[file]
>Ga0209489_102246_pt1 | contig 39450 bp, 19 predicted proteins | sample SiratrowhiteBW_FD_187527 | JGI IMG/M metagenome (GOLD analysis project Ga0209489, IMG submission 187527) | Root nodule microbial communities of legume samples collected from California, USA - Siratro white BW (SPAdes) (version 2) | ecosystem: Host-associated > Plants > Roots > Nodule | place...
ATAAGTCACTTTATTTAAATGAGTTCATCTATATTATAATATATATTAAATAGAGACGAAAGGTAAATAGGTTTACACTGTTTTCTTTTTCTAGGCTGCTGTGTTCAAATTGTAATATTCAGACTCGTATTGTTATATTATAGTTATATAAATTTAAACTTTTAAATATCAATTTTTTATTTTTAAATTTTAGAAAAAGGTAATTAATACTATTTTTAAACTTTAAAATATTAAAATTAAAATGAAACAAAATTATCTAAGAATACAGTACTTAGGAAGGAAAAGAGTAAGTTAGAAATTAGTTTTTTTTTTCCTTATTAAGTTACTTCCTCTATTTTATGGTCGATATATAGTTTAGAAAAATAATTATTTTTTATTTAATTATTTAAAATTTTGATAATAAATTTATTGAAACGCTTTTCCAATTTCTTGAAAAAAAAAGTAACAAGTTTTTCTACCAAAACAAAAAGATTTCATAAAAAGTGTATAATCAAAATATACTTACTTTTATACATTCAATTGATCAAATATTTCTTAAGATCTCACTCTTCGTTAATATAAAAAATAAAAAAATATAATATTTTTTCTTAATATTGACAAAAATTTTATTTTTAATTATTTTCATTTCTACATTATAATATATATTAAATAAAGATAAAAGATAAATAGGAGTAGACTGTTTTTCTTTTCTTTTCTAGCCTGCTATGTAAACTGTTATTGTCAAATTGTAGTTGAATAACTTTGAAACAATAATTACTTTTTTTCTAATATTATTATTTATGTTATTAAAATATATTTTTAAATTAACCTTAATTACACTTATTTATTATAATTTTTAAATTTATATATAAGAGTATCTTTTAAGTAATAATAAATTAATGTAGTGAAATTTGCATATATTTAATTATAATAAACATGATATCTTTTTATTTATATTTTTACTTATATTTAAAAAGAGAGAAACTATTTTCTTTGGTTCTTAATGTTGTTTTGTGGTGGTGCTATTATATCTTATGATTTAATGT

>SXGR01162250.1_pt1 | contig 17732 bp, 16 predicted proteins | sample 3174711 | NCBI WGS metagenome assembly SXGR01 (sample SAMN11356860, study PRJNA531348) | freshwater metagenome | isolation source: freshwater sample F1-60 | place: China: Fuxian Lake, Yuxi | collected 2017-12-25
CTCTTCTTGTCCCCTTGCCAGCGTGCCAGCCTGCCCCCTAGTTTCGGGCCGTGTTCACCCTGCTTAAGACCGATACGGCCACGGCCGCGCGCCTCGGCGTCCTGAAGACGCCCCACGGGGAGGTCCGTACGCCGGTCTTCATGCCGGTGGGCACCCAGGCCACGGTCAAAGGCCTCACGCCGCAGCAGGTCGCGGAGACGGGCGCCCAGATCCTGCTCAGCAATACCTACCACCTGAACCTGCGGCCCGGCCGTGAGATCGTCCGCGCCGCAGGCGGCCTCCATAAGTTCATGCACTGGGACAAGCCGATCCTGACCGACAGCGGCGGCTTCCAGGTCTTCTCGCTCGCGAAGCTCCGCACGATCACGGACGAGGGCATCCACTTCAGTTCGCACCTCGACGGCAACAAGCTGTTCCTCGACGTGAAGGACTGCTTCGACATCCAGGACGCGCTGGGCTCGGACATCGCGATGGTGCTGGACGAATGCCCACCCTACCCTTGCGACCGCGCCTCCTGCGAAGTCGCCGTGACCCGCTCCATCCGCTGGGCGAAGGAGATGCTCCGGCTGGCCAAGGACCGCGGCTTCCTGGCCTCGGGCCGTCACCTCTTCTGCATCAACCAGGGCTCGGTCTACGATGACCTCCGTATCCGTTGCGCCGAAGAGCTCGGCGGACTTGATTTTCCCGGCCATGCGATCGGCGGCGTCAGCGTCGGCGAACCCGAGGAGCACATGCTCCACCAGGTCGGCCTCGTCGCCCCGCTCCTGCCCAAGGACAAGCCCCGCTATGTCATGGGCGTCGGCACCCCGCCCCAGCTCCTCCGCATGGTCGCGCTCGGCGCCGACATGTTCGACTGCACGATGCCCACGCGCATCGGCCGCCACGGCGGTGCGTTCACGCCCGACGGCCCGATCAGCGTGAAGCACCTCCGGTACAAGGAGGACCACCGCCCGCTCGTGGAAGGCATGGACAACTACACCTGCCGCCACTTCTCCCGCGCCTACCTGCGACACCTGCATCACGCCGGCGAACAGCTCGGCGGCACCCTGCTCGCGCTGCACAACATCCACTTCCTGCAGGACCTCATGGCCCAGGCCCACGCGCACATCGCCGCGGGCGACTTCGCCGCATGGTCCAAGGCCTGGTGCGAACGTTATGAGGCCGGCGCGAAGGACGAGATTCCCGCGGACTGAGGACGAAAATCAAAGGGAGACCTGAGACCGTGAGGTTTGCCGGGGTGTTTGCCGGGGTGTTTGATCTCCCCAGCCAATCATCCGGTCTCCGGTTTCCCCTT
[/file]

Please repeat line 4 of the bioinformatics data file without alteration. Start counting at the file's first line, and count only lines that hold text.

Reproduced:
CTCTTCTTGTCCCCTTGCCAGCGTGCCAGCCTGCCCCCTAGTTTCGGGCCGTGTTCACCCTGCTTAAGACCGATACGGCCACGGCCGCGCGCCTCGGCGTCCTGAAGACGCCCCACGGGGAGGTCCGTACGCCGGTCTTCATGCCGGTGGGCACCCAGGCCACGGTCAAAGGCCTCACGCCGCAGCAGGTCGCGGAGACGGGCGCCCAGATCCTGCTCAGCAATACCTACCACCTGAACCTGCGGCCCGGCCGTGAGATCGTCCGCGCCGCAGGCGGCCTCCATAAGTTCATGCACTGGGACAAGCCGATCCTGACCGACAGCGGCGGCTTCCAGGTCTTCTCGCTCGCGAAGCTCCGCACGATCACGGACGAGGGCATCCACTTCAGTTCGCACCTCGACGGCAACAAGCTGTTCCTCGACGTGAAGGACTGCTTCGACATCCAGGACGCGCTGGGCTCGGACATCGCGATGGTGCTGGACGAATGCCCACCCTACCCTTGCGACCGCGCCTCCTGCGAAGTCGCCGTGACCCGCTCCATCCGCTGGGCGAAGGAGATGCTCCGGCTGGCCAAGGACCGCGGCTTCCTGGCCTCGGGCCGTCACCTCTTCTGCATCAACCAGGGCTCGGTCTACGATGACCTCCGTATCCGTTGCGCCGAAGAGCTCGGCGGACTTGATTTTCCCGGCCATGCGATCGGCGGCGTCAGCGTCGGCGAACCCGAGGAGCACATGCTCCACCAGGTCGGCCTCGTCGCCCCGCTCCTGCCCAAGGACAAGCCCCGCTATGTCATGGGCGTCGGCACCCCGCCCCAGCTCCTCCGCATGGTCGCGCTCGGCGCCGACATGTTCGACTGCACGATGCCCACGCGCATCGGCCGCCACGGCGGTGCGTTCACGCCCGACGGCCCGATCAGCGTGAAGCACCTCCGGTACAAGGAGGACCACCGCCCGCTCGTGGAAGGCATGGACAACTACACCTGCCGCCACTTCTCCCGCGCCTACCTGCGACACCTGCATCACGCCGGCGAACAGCTCGGCGGCACCCTGCTCGCGCTGCACAACATCCACTTCCTGCAGGACCTCATGGCCCAGGCCCACGCGCACATCGCCGCGGGCGACTTCGCCGCATGGTCCAAGGCCTGGTGCGAACGTTATGAGGCCGGCGCGAAGGACGAGATTCCCGCGGACTGAGGACGAAAATCAAAGGGAGACCTGAGACCGTGAGGTTTGCCGGGGTGTTTGCCGGGGTGTTTGATCTCCCCAGCCAATCATCCGGTCTCCGGTTTCCCCTT